- Specify a name for the instance of the Azure Database Migration Service.
- Select the location in which you want to create the instance of Azure Database Migration Service.
- Choose Azure as the service mode.
- Select a pricing tier. For more information on costs and pricing tiers, see the pricing page.
- Select Next: Networking.
On the Create Migration Service networking screen:
Select an existing virtual network or create a new one. The virtual network provides Azure Database Migration Service with access to the source SQL Server and the target Azure SQL Managed Instance.
For more information about how to create a virtual network in the Azure portal, see the article Create a virtual network using the Azure portal.
For additional detail, see the article Network topologies for Azure SQL Managed Instance migrations using Azure Database Migration Service.
- Select Review + Create to review the details and then select Create to create the service.
Create a migration project
After an instance of the service is created, locate it within the Azure portal, open it, and then create a new migration project.
In the Azure portal menu, select All services. Search for and select Azure Database Migration Services.
On the Azure Database Migration Services screen, select the Azure Database Migration Service instance that you created.
Select New Migration Project.
On the New migration project screen, specify a name for the project, in the Source server type text box, select SQL Server, in the Target server type text box, select Azure SQL Database Managed Instance, and then for Choose type of activity, select Offline data migration.
Select Create and run activity to create the project and run the migration activity.
Specify source details
On the Select source screen, specify the connection details for the source SQL Server instance.
Make sure to use a Fully Qualified Domain Name (FQDN) for the source SQL Server instance name. You can also use the IP Address for situations in which DNS name resolution isn't possible.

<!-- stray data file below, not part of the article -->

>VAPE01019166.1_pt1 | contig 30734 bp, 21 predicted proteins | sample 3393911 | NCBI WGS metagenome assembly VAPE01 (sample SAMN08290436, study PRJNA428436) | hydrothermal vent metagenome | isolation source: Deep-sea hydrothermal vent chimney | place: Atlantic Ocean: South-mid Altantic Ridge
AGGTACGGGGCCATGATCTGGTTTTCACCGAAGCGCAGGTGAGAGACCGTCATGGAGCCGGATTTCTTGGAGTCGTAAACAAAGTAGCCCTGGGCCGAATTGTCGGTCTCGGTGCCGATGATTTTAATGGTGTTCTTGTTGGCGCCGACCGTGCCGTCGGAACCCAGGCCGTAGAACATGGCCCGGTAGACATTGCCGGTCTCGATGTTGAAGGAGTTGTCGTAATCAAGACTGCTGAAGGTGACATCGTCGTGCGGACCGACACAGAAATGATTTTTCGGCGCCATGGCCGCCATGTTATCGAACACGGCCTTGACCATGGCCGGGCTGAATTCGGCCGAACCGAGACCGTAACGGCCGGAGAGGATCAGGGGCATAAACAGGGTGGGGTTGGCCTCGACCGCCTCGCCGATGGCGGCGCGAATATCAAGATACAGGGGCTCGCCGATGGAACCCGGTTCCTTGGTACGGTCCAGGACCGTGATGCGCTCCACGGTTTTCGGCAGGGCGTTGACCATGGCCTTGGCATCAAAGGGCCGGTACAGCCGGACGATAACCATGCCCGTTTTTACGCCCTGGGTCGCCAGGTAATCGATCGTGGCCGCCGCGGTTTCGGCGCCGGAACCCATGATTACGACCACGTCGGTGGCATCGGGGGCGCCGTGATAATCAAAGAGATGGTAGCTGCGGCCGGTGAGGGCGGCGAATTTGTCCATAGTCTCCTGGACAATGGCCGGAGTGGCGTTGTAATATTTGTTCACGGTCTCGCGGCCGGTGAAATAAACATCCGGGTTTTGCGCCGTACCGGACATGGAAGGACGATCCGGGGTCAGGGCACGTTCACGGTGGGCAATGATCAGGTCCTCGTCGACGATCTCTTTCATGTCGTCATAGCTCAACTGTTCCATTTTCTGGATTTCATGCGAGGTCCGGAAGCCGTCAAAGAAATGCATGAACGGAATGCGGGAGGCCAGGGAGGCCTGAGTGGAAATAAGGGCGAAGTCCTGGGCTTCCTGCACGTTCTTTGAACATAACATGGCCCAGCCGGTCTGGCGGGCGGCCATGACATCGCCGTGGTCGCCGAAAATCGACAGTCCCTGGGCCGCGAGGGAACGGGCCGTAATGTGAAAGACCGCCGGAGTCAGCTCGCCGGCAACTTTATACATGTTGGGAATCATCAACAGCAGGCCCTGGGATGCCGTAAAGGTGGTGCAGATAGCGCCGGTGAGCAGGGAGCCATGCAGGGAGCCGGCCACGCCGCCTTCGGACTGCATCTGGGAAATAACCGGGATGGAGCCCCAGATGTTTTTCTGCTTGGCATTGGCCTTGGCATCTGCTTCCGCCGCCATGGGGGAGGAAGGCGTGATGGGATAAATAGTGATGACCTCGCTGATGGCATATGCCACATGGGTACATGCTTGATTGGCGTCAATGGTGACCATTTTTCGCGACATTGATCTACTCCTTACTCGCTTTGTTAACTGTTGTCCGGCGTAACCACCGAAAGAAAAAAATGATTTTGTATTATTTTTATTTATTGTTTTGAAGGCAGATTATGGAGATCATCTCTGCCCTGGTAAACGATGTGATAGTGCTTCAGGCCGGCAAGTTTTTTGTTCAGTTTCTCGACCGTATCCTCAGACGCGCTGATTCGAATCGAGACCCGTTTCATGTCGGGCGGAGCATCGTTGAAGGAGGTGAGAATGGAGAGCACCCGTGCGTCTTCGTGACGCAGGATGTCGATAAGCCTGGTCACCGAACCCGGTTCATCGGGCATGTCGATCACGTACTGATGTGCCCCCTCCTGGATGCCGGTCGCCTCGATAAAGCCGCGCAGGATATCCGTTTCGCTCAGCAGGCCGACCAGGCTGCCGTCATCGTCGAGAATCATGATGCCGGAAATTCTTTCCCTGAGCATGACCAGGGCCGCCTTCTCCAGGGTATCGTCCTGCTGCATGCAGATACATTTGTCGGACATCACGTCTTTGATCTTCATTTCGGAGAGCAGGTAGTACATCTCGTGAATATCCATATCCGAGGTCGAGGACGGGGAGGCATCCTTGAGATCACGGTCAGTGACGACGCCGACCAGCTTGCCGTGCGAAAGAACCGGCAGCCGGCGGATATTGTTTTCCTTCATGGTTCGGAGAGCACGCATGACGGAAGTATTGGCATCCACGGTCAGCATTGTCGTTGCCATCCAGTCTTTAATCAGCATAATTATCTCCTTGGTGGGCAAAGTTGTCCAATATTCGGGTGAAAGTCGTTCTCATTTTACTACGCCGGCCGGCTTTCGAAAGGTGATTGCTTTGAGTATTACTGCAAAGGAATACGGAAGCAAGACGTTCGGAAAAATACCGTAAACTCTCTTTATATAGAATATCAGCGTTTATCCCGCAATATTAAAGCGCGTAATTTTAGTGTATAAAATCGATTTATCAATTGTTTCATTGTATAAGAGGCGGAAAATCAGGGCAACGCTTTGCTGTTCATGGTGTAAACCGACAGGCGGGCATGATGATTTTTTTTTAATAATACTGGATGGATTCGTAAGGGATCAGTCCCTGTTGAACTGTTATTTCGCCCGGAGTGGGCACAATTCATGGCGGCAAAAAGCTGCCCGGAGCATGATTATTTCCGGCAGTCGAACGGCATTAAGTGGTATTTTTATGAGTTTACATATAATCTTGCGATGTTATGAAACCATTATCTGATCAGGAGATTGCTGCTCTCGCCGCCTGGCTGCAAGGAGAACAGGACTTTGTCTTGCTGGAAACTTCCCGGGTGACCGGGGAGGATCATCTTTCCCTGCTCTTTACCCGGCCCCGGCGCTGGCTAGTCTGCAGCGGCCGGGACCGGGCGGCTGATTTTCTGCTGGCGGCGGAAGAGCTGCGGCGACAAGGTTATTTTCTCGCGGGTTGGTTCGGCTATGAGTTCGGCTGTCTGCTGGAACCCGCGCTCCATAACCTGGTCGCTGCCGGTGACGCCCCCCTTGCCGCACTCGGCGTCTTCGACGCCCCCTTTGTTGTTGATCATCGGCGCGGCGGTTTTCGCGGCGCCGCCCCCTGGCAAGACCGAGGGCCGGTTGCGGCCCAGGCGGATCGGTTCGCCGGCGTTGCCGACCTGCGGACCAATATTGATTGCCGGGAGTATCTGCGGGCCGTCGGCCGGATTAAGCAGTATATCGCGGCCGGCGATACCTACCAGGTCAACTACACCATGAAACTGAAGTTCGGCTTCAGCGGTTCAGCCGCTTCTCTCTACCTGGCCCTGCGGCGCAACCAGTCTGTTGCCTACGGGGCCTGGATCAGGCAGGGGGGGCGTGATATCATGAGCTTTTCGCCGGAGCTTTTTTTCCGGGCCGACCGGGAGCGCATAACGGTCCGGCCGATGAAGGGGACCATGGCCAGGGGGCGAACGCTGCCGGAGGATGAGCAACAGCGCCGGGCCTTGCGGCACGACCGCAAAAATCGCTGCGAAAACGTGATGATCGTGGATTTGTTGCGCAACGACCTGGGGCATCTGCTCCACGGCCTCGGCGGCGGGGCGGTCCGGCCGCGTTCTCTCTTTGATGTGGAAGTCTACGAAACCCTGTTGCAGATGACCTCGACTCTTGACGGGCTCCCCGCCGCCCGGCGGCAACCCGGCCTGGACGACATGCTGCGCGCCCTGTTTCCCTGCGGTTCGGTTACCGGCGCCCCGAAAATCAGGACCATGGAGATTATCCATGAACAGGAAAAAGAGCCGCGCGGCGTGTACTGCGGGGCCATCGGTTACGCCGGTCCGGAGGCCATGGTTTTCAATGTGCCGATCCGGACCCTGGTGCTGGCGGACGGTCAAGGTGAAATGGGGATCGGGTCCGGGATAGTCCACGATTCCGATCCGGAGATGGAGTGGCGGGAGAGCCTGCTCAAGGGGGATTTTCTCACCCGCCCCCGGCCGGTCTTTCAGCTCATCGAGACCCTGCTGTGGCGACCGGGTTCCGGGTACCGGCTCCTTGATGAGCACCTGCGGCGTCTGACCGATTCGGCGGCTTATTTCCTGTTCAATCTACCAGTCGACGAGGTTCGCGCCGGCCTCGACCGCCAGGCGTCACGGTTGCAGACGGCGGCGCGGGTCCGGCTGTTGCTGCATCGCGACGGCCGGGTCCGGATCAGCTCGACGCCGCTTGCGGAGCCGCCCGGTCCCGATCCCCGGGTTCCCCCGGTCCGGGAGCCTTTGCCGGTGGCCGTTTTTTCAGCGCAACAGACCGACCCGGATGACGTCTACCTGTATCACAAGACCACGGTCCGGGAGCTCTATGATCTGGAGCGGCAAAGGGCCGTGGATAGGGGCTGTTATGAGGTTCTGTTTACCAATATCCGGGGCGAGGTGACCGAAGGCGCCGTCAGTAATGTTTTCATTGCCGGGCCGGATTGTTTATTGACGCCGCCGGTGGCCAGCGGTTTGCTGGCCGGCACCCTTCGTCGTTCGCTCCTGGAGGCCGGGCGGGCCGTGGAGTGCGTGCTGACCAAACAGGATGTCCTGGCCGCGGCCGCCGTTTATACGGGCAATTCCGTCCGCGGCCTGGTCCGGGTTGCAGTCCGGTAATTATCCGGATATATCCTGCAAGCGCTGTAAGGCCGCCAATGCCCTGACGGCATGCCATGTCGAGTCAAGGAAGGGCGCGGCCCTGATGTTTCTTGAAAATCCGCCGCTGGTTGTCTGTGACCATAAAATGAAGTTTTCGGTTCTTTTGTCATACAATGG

If you haven't installed a trusted certificate on your server, select the Trust server certificate check box.
When a trusted certificate isn't installed, SQL Server generates a self-signed certificate when the instance is started. This certificate is used to encrypt the credentials for client connections.
TLS connections that are encrypted using a self-signed certificate does not provide strong security. They are susceptible to man-in-the-middle attacks. You should not rely on TLS using self-signed certificates in a production environment or on servers that are connected to the internet.
Select Next: Select target
Specify target details
On the Select target screen, specify the connection details for the target, which is the pre-provisioned SQL Managed Instance to which you're migrating the AdventureWorks2016 database.
If you haven't already provisioned the SQL Managed Instance, select the link to help you provision the instance. You can still continue with project creation and then, when the SQL Managed Instance is ready, return to this specific project to execute the migration.
Select Next: Select databases. On the Select databases screen, select the AdventureWorks2016 database for migration.
If you use SQL Server Integration Services (SSIS), DMS does not currently support migrating the catalog database for your SSIS projects/packages (SSISDB) from SQL Server to SQL Managed Instance. However, you can provision SSIS in Azure Data Factory (ADF) and redeploy your SSIS projects/packages to the destination SSISDB hosted by SQL Managed Instance. For more information about migrating SSIS packages, see the article Migrate SQL Server Integration Services packages to Azure.